Publish Your Book

tips and tools for writing, publishing, and marketing your book from Pete Nikolai (Publisher of Elm Hill and WestBow Press at HarperCollins Christian Publishing)

Category: Marketing (page 1 of 3)

How to Do a Giveaway to Get Subscribers

screen capture of lead magnet copyYou’ve seen them on just about every blog you visit — the offer in the upper right corner for a free ebook, white paper, infographic, etc. We all know we are opening the door to even more email in our inbox if we accept the offer, but sometimes the offer is just too good! That offer is Continue reading

How to Use MailChimp to Email Blog Posts to Subscribers

screen capture of Subscribe for Free Tips sign up formOnce you’ve launched your WordPress blog, a couple of good next steps are to set up a an automatic email campaign so that a message is sent to your subscribers every time you publish a new post and then add Continue reading

Maximizing Results from Writers Conferences and Events

 

 

I look forward to participating in writers conferences and other events each year as they provide opportunities to reconnect with colleagues and meet authors who have self-published or are considering doing so. I am always impressed with the authors I meet at events, but there usually seems to be a few authors who are ready to stand and deliver when opportunities present themselves, and they obviously reap the rewards from their preparation. Over the years, I’ve asked some of those authors what they did to prepare for the event and compiled their feedback into the following list of best practices for maximizing the results from a conference instead of just being another attendee.

Figure out what you are getting yourself into at least four weeks in advance

Spend time reviewing the written materials and website for the conference. Schedule the important sessions on your calendar. Enter any contests. Get on the list for any consultations or writing critiques that are being offered with agents, editors, or publishers. Further familiarize yourself with each speaker or faculty member by Googling them. Make a list of who you want to meet, their contact information, what your objectives are for each meeting, and what questions you want to ask. Send a query to each of them to request an appointment. Find out if anybody from the online author groups participate in will be attending and if so then make plans to meet as a group.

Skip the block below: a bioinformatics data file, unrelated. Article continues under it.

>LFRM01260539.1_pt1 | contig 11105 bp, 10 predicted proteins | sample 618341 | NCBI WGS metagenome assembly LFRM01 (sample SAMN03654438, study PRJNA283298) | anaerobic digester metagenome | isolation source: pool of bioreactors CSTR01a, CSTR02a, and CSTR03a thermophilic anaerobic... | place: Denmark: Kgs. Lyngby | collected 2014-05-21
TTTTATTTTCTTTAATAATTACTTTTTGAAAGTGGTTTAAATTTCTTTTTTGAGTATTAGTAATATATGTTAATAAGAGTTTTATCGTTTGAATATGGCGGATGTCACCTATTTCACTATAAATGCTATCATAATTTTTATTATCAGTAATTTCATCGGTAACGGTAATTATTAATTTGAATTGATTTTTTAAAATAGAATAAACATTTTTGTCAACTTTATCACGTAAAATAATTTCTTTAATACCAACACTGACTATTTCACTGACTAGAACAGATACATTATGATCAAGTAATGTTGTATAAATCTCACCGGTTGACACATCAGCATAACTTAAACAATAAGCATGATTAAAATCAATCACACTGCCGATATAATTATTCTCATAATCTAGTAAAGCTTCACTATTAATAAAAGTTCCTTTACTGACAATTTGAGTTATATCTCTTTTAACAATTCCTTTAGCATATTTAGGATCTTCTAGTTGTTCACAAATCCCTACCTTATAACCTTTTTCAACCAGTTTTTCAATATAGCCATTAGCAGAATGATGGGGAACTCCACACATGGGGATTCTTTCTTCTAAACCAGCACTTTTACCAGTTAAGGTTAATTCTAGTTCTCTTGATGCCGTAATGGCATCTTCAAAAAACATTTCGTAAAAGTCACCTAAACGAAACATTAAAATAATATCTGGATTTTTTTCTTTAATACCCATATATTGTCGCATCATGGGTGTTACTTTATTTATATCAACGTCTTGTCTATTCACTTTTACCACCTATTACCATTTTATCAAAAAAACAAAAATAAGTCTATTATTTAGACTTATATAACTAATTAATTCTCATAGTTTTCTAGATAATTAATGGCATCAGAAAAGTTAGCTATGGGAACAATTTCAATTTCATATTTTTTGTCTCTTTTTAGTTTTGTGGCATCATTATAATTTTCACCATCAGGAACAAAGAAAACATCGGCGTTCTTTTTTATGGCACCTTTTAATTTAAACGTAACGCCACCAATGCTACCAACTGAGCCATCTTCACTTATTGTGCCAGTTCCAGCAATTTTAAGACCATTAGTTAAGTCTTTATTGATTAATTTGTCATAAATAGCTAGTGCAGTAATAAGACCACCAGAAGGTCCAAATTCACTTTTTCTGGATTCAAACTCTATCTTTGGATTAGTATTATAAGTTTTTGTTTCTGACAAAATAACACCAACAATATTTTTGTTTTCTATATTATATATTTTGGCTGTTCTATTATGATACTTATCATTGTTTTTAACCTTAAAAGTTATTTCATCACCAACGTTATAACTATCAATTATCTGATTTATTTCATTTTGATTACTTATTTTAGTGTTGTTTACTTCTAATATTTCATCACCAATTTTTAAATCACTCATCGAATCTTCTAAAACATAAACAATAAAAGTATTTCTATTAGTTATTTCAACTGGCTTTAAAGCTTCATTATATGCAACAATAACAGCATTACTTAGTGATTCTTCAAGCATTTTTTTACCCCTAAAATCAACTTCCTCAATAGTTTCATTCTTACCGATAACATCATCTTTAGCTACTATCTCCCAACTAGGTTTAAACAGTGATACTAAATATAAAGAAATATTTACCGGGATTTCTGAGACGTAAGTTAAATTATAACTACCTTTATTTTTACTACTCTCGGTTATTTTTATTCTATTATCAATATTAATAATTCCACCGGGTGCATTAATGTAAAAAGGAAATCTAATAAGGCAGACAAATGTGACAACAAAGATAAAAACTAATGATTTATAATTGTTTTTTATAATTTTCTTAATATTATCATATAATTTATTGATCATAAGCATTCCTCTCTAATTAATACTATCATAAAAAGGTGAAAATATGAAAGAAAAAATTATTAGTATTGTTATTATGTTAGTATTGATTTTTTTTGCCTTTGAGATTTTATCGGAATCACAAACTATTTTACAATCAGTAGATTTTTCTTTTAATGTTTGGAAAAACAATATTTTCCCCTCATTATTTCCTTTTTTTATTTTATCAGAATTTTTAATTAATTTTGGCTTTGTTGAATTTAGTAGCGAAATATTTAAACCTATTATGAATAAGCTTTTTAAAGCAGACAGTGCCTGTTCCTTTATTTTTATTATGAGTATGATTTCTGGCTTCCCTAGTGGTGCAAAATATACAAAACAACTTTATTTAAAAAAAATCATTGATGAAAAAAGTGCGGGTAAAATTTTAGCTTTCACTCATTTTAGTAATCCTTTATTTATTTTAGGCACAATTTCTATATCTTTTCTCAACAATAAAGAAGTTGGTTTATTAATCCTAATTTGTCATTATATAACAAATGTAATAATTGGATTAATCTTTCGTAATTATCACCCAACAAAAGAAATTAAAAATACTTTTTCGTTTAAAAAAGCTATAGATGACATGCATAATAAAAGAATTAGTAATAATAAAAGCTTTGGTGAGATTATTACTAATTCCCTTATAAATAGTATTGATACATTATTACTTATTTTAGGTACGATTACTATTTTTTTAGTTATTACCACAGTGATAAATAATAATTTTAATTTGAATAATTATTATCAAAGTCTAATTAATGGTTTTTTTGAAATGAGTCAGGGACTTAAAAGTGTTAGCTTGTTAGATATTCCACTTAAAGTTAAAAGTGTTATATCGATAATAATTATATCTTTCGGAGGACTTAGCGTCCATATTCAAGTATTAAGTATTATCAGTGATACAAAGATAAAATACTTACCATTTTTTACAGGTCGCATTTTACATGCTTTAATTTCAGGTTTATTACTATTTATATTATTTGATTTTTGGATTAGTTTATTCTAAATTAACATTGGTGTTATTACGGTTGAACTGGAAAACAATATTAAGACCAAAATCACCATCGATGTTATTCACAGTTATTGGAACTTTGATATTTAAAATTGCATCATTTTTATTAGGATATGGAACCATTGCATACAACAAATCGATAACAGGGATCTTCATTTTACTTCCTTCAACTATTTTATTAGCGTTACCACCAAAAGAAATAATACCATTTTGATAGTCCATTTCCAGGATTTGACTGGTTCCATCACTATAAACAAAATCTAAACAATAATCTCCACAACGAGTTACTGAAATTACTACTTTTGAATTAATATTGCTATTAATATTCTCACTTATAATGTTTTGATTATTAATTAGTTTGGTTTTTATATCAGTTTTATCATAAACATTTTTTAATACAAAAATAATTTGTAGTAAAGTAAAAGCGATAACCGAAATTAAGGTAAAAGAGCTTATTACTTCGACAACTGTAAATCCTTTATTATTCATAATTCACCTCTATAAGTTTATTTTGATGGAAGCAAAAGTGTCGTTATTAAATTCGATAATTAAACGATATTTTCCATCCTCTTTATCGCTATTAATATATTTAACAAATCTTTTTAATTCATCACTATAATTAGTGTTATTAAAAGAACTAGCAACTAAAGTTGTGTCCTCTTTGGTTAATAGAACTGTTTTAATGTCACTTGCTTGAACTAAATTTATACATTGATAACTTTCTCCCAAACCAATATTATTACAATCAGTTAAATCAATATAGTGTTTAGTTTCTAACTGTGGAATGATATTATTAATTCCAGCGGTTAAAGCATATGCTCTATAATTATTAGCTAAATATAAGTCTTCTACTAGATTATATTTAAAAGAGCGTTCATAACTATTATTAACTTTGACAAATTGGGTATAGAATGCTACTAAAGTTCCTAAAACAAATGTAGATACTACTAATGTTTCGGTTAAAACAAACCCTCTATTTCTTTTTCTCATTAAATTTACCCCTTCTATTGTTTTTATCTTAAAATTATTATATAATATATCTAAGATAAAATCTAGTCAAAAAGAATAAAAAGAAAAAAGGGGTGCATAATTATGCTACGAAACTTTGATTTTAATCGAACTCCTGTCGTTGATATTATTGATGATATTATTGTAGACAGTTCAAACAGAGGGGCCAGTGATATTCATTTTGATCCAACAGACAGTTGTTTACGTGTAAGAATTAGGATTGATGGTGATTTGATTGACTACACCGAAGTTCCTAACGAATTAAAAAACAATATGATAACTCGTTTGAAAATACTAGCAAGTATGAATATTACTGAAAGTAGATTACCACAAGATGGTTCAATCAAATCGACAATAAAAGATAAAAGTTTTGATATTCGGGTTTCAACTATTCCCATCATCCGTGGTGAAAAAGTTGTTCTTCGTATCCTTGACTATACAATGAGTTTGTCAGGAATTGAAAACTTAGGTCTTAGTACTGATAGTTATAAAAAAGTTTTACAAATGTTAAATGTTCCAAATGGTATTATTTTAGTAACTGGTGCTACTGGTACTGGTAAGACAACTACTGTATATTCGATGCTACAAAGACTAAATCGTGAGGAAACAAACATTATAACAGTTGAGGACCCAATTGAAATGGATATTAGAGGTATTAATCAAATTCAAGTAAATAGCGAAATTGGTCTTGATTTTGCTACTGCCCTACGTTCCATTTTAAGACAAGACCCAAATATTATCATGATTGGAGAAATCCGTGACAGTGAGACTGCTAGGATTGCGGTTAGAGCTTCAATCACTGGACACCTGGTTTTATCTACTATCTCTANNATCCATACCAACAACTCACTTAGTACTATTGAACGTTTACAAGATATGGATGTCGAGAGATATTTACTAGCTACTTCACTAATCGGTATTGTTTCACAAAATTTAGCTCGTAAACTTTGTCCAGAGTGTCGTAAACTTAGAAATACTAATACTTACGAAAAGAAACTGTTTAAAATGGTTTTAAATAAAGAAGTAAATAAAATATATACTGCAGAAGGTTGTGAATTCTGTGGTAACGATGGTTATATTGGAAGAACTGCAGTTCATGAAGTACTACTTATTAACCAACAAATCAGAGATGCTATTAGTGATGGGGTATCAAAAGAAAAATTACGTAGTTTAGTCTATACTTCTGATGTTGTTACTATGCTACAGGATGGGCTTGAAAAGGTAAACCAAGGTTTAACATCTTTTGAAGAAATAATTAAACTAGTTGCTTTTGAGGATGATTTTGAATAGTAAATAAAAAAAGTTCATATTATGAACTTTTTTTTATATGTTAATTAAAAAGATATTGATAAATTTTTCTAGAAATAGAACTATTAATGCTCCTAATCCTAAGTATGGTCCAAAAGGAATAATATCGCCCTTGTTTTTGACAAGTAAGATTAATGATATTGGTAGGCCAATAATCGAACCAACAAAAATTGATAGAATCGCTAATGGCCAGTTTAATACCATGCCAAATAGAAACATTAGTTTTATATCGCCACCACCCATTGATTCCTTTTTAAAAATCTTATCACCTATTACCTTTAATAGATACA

Get your stuff together at least three weeks in advance

Order business cards and obtain copies of the one-sheet for your book. The one-sheet or sell sheet is the flyer or catalog page for your book and includes a variety of important information:

  • book cover image
  • title and subtitle
  • author name
  • metadata: release date, ISBN, format, list price, BISAC, trim size, page count, carton quantity
  • blurb (endorsement) from respected authority on topic
  • sales copy focused on benefits to reader
  • bullet point list of 3-4 key selling points
  • marketing plans
  • author bio with hometown
  • publisher, web site URL, and author/publisher contact email address

If you’re working with a publisher then ask your marketing contact if you need help producing your one-sheet. Print several copies of the first chapter of your book regardless of what stage it is in. Follow up on queries and update your calendar with each new appointment.

Finalize your agenda and prepare for the event at least one week in advance

Book your travel arrangements and print a map of the area around the venue (GPS navigation can get you there but it is good to have a map to get your bearings and understand what is nearby). Figure out what to wear (business casual usually). Create your list of what to pack (laptop, charger, notebook, several pens, cash for books, healthy snacks, breath mints, etc.). Continue to prepare mentally, emotionally, and spiritually. Make a list of things to remember to do and be (be thankful and let it show by smiling; writing and getting published is the job you love so take it seriously and put in the hours; you can get what you want if you will just help enough other people get what they want; establish connections by exchanging business cards and writing an idea of how to work with the person on each of them; etc.). Finalize your one line bio (summarize who you are, what you do, and why you write in one sentence), the three questions you can ask anybody to get to know them (What do you write? etc.), and the 60-second elevator pitch for your book. Follow up on queries and update your calendar with each new appointment.

Rest and prepare your body and mind in the days leading up to the conference